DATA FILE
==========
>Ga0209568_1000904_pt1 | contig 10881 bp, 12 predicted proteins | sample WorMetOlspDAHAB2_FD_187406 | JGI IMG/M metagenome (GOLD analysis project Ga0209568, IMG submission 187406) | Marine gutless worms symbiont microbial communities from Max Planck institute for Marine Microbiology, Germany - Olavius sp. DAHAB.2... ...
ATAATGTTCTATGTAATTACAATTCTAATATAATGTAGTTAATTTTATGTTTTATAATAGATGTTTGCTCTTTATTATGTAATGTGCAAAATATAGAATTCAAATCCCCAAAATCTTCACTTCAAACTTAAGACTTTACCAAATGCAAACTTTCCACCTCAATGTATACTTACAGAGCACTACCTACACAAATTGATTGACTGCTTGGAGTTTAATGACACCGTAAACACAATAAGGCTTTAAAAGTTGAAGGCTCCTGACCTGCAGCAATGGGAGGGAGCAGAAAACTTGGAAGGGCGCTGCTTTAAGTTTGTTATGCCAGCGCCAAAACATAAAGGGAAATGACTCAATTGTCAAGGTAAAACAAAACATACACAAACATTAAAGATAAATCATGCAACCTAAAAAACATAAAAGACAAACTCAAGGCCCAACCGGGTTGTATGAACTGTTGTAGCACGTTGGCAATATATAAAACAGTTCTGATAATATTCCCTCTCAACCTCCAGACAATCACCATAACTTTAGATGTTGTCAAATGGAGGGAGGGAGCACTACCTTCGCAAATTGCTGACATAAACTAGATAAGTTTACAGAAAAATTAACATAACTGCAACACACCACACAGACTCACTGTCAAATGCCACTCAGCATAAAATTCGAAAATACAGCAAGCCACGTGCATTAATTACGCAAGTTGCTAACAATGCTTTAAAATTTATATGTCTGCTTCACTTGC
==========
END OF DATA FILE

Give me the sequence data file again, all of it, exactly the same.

>Ga0209568_1000904_pt1 | contig 10881 bp, 12 predicted proteins | sample WorMetOlspDAHAB2_FD_187406 | JGI IMG/M metagenome (GOLD analysis project Ga0209568, IMG submission 187406) | Marine gutless worms symbiont microbial communities from Max Planck institute for Marine Microbiology, Germany - Olavius sp. DAHAB.2... ...
ATAATGTTCTATGTAATTACAATTCTAATATAATGTAGTTAATTTTATGTTTTATAATAGATGTTTGCTCTTTATTATGTAATGTGCAAAATATAGAATTCAAATCCCCAAAATCTTCACTTCAAACTTAAGACTTTACCAAATGCAAACTTTCCACCTCAATGTATACTTACAGAGCACTACCTACACAAATTGATTGACTGCTTGGAGTTTAATGACACCGTAAACACAATAAGGCTTTAAAAGTTGAAGGCTCCTGACCTGCAGCAATGGGAGGGAGCAGAAAACTTGGAAGGGCGCTGCTTTAAGTTTGTTATGCCAGCGCCAAAACATAAAGGGAAATGACTCAATTGTCAAGGTAAAACAAAACATACACAAACATTAAAGATAAATCATGCAACCTAAAAAACATAAAAGACAAACTCAAGGCCCAACCGGGTTGTATGAACTGTTGTAGCACGTTGGCAATATATAAAACAGTTCTGATAATATTCCCTCTCAACCTCCAGACAATCACCATAACTTTAGATGTTGTCAAATGGAGGGAGGGAGCACTACCTTCGCAAATTGCTGACATAAACTAGATAAGTTTACAGAAAAATTAACATAACTGCAACACACCACACAGACTCACTGTCAAATGCCACTCAGCATAAAATTCGAAAATACAGCAAGCCACGTGCATTAATTACGCAAGTTGCTAACAATGCTTTAAAATTTATATGTCTGCTTCACTTGC